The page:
Discussion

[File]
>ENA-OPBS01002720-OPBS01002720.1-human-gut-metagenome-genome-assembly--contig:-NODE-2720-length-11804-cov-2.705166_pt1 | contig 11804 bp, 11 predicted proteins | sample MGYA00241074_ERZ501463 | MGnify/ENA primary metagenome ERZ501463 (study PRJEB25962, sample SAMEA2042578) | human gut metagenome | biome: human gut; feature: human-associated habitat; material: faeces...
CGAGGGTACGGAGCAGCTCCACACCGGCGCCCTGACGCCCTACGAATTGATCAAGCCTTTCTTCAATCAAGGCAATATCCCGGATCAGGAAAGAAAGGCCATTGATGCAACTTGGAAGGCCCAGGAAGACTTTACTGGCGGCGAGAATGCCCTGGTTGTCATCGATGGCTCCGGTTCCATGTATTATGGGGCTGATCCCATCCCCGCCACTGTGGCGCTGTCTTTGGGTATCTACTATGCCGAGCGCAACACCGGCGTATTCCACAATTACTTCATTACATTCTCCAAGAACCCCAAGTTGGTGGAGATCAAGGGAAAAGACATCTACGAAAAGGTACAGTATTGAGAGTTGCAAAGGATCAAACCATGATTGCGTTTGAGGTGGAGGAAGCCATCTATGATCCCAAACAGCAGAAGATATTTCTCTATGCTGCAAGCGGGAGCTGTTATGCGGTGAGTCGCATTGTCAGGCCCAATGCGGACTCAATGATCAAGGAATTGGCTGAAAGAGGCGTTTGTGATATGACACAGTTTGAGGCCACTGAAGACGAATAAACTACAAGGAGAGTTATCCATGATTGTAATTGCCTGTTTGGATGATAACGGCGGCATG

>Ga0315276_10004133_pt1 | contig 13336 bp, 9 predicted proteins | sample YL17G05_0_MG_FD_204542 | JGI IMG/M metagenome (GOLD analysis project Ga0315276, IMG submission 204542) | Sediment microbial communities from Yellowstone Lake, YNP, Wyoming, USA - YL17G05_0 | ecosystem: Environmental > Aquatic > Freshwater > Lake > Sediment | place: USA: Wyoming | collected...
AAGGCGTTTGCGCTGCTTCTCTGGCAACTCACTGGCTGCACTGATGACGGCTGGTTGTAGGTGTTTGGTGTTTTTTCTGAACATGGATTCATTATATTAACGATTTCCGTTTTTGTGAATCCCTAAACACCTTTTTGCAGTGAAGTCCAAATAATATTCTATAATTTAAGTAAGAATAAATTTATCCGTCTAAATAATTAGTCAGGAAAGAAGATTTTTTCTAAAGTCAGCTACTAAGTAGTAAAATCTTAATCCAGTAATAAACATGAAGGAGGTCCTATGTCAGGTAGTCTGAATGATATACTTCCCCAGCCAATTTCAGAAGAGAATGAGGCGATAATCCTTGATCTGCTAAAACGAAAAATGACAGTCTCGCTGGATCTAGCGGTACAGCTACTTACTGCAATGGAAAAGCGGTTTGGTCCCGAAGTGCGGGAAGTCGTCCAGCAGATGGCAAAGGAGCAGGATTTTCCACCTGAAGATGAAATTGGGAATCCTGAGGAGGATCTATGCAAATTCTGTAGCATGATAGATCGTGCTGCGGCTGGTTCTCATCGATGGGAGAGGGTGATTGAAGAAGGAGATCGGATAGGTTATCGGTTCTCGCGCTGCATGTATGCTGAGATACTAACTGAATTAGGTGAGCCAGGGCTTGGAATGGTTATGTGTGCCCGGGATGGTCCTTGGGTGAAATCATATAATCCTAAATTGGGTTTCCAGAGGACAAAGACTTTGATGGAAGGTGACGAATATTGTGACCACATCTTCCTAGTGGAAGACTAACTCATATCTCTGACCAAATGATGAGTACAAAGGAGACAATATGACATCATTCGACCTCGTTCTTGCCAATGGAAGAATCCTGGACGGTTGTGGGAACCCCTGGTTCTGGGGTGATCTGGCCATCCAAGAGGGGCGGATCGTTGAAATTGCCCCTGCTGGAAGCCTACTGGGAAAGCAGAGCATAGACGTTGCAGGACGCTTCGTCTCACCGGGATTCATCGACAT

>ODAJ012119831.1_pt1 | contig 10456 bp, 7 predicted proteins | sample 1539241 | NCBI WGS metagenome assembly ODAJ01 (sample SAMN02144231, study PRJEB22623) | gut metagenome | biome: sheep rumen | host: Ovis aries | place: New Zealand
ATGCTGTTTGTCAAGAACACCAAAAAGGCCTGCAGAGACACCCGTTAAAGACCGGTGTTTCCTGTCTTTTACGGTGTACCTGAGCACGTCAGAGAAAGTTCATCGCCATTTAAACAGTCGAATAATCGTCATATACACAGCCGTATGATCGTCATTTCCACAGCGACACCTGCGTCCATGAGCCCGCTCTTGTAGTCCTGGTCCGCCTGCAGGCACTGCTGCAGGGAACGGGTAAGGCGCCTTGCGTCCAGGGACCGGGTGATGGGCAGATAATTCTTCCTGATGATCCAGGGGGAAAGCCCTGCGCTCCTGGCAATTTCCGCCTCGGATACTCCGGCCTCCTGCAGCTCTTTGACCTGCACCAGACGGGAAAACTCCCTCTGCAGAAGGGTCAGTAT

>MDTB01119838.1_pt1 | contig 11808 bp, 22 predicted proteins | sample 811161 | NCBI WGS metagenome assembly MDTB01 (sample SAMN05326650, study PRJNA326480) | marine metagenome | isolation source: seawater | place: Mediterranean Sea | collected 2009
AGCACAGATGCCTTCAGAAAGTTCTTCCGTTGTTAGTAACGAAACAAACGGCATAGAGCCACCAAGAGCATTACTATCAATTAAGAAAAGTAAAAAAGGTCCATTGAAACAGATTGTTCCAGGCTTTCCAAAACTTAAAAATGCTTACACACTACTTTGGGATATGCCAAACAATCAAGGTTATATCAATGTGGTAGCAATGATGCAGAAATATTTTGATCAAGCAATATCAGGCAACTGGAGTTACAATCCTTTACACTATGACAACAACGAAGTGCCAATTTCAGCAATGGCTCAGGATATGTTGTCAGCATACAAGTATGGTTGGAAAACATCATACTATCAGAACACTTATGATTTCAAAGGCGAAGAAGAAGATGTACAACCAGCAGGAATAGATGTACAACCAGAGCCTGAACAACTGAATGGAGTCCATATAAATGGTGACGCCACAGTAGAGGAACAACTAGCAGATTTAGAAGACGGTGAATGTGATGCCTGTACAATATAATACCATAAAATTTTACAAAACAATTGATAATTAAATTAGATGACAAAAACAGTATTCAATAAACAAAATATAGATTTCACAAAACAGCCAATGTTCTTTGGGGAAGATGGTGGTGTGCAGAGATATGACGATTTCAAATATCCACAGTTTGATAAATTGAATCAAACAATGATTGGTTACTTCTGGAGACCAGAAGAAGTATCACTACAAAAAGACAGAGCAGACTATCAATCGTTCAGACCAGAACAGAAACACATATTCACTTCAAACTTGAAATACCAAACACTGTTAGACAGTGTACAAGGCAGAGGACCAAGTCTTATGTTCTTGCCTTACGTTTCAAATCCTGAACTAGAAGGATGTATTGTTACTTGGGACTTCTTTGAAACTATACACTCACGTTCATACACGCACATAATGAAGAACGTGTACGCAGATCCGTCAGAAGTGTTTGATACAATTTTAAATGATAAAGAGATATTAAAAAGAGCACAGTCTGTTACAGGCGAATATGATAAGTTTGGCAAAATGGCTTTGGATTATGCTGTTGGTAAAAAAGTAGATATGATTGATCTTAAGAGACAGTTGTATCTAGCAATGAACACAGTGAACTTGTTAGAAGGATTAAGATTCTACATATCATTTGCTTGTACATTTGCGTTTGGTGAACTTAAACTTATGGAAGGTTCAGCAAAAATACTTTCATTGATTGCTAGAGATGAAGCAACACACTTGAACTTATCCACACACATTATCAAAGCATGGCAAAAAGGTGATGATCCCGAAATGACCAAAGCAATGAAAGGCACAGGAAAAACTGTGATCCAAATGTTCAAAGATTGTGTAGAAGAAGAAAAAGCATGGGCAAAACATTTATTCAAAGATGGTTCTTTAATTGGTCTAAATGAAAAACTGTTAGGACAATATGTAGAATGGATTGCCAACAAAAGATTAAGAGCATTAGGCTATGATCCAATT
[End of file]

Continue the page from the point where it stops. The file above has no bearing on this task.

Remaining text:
Phytate commonly exists in plant based ingredients that usually binds with divalent cations and is known as a major anti-nutritional factor. Phytate makes minerals unavailable to fish and decrease their digestibility due to the binding between phytate complex and major minerals (Oh et al., 2004; Nwanna et al., 2007). Breakdown of complex chelated structure of phytate enhances the release and utilization of essential minerals. Researchers indicated that phytate present in plant by-products may chelate with some of the important minerals i.e. Fe, Ca, Mn, Cu, Ni, Cr, Na, K, P and Mg (Cao et al., 2007; Dersjant-Li et al., 2015; Hussain et al., 2015a, b). From present study, it was noted that 900 FTU kg-1 is the most optimum level of phytase supplementation that can increase mineral digestibility for C. catla fingerlings fed MOSM based diet. Whereas, some of the minerals showed maximum digestibility for fingerlings when they were fed with 600 FTU kg-1 level and remaining were fed at 1200 FTU kg-1 level supplemented diet. It was found that phytase influences the mineral digestibility from 250 to 1500 FTU kg-1 levels in different fish species at different environmental conditions (Cao et al., 2007). Increased mineral utilization was also observed by Cheng and Hardy (2002), when they supplemented plant meal based diets with phytase that liberated chelated minerals from phytate present in plant feed stuffs. Similar to our findings, Hussain et al. (2015b) noted that anti nutritional factors in soybean meal based diets such as phytate played negative role in mineral digestibility, whereas phytase supplementation at 1000 FTU kg-1 level improved mineral digestibility by breaking down the chelated phytate-minerals complex resulting in maximum utilization of essential minerals by fish and decreased mineral discharge in water. Almost similar with present results, Van-Weerd et al. (1999) concluded that phytase addition at 1000 FTU kg-1 level in soybean meal based diet showed maximum ADC% of P in Clarias gariepinus. Our results are also supported by the findings of Hussain et al. (2015a). They reported significantly (p<0.05) higher digestibility values of minerals for L. rohita fingerlings fed cottonseed meal based diet supplemented with 750 and 1000 FTU kg-1 level. While, Hussain et al. (2016) found that 750 FTU kg-1 is the optimum level for maximizing ADC% of minerals in L. rohita fingerlings. On the other hand, maximum ADC% of P had been claimed in tra cat fish juveniles fed soybean meal based diet supplemented at higher level of phytase e.g. 1500 FTU kg-1 (Hung et al., 2015). Variations in optimal level of phytase supplementation may be due to difference in plant ingredients used in diet formulation and experimental fish species (Baruah et al., 2007a). In contrary to current results, Baruah et al. (2007b) found maximum mineral digestibility values in Labeo rohita fingerlings fed at 500 FTU kg-1 level in plant meal based diets. They concluded that minerals such as Fe, Mg, K, Mn, P and Na showed highest ADC% at 500 FTU kg-1 level as compared to control and other phytase supplemented test diets. In contrary to these findings and present results, Laining et al. (2010) observed highest mineral digestibility and absorption in Takifu gurubripes (tiger puffer), when fed at the level of 2000 FTU kg-1 in soybean meal based diet. In another study Nwanna and Olusola (2014) suggested that phytase supplementation played a non-significant role in term of mineral digestibility in Oreochromis niloticus, Nile tilapia fingerlings. They found little improvement in mineral digestibility at a very high dose (8000 FTU kg-1) of phytase supplementation. Their results were not in specific range of phytase supplementation (250 to 1500 FTU kg-1 level) as narrated by Cao et al. (2007). Hussain et al. (2016) reported maximum minerals utilization by L. rohita fingerlings fed at 400 FTU kg-1 level and 4% citric acid supplemented cottonseed meal based test diet. However, it was noted that this difference in phytase supplementation levels may be dependent on the amount of phytate in plant meal based diet, pH of digestive system, fish species, experimental conditions feed processing methods, feed drying methods, quality and type of phytase and methods used for feed preparation (Baruah et al., 2007a; Dersjant-Li et al., 2015). According to these studies and current results, higher mineral digestibility and utilization in fingerlings resulted in minimum water pollution and maximum performance of fish after the use of phytase in fish feed.